Monday, October 04, 2010
31 Days of Halloween - Day 4 - Movie 2
Creature With The Atom Brain (1955) is a revenge story. A gangster exiled to Europe returns with a German scientist and a plan to kill off all of the men responsible for his exile. The plan involves using dead men, resurrected with atomic rays and controlled by fancy electronic devices surgically implanted into their brains. These slow moving men are the murder weapon. Made super strong from the atomic energy fueling them, and impervious to bullets by their being dead, they are indestructible. What these evil men didn't count on was a cop smart enough to figure out what was going one almost at once, but will this clever cop stop them before it's too late, or will he, himself become a victim of the atomic zombies?
What works both for and against this movie is that it tries to be smart. Writer Curt Siodmak has certainly written smart screenplays before (The Wolf Man and I Walked With a Zombie being two) but the decision to tell this story as a police procedural intercut with the villains' side of things makes it pretty dull and dry, and the preposterous premise is only made remotely plausible by the convictions of the characters which is more of a testimony to the actors than the screenplay.
The simplistic plot is made needlessly complicated to pad out the running time. The villains, Buchanan (Michael Granger) the gangster who funded the research of Dr. Steigg (Gregory Gaye) who goes along with him with no resistence except to complain about it mildly, once, are a pair of real bland fellows. Their dignity and those of the reanimated dead are reduced by their having to crawl in and out of the room housing the radioactive zombies using a doggy door and tube of plastic sheeting on their ands and knees. The fact that they are having such a hard time picking of Buchanan's enemies one by one makes less sense when in two hours time they manage a seige of destruction involving trains, planes, power plants, resevoirs, and so on, using, presumedly, the same slow moving remote control men.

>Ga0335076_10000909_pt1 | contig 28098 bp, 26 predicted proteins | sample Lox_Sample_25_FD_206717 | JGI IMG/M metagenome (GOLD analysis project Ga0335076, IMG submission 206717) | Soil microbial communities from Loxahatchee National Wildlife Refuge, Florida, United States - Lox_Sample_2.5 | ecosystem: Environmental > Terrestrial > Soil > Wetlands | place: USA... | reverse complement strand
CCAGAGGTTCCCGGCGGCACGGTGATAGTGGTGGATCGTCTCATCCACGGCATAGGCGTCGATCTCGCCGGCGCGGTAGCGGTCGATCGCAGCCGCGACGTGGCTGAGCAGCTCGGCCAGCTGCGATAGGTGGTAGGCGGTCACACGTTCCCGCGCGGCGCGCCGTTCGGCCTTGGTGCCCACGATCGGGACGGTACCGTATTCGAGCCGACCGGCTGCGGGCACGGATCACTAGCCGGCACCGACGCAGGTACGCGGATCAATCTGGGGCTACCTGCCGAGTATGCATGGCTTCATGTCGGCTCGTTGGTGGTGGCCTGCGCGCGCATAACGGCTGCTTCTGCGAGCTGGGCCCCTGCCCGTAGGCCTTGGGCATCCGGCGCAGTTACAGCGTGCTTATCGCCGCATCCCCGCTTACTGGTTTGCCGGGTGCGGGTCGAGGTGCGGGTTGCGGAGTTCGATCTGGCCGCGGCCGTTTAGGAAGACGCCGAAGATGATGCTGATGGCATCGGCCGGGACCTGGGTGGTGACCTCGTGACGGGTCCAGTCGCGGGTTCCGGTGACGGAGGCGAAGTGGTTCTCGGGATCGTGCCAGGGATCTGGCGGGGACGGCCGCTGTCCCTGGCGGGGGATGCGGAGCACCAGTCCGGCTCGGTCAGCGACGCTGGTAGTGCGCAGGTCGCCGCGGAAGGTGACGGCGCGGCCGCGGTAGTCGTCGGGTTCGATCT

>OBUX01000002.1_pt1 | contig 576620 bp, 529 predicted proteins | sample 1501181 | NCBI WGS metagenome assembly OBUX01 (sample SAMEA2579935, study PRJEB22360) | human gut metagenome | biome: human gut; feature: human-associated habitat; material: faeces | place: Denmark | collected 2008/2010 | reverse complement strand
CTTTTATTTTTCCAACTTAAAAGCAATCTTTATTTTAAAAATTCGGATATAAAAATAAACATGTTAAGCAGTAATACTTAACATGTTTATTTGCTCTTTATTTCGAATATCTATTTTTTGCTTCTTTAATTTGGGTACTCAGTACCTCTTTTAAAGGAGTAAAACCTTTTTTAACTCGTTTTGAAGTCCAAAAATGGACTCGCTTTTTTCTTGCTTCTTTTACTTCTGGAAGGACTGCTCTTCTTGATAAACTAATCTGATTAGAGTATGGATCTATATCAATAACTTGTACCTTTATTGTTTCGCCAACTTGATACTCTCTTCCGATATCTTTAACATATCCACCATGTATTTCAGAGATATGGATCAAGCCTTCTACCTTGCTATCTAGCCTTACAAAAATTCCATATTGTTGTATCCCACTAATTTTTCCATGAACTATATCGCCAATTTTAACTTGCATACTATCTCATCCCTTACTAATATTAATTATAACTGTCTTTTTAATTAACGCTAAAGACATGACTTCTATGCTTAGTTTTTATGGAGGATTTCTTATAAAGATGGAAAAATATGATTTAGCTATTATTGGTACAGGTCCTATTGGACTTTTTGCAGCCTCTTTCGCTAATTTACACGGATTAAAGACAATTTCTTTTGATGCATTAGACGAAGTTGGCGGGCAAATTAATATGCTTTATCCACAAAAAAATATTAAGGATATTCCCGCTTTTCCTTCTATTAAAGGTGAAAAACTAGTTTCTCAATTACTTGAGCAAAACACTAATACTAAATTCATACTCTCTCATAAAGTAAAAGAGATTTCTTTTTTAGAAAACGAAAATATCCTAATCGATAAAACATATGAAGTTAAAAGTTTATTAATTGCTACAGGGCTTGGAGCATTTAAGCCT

Richard Denning as police inspector, Dr. Chet Walker is able to sell the fact that he figures out this plot after the first murder using Denning's deadpan acting ability which also proved convincing when fighting monsters in a multitude of other movies such as Black Scorpion and Creature from the Black Lagoon. The story tries to also include a running subplot about Dr. Walker's domestic life and how hard it is to have a family and be a police officer. It was nice to see Dr. Walker and his wife as a sexually active middle-aged couple in a movie from this era, but this subplot doesn't really have any bearing on the movie overall, and easily could have introduced a nice bit of tension and excitement the way that the story unfolds in the third act.
The zombies themselves aren't very impressive. They are just a bunch of blank eyed, slow moving, unattractive men in street clothes with a scar band around the forehead. Their indestructibility seems to stem more from a lack of persistence and invention (as well as the world's most inefficient hand grenade tossing soldier ever presented on screen who fails to hit them from four feet away while they are walking together as a group at about half a foot per second).
As much as I like Richard Denning I would skip this movie rather than watch it again.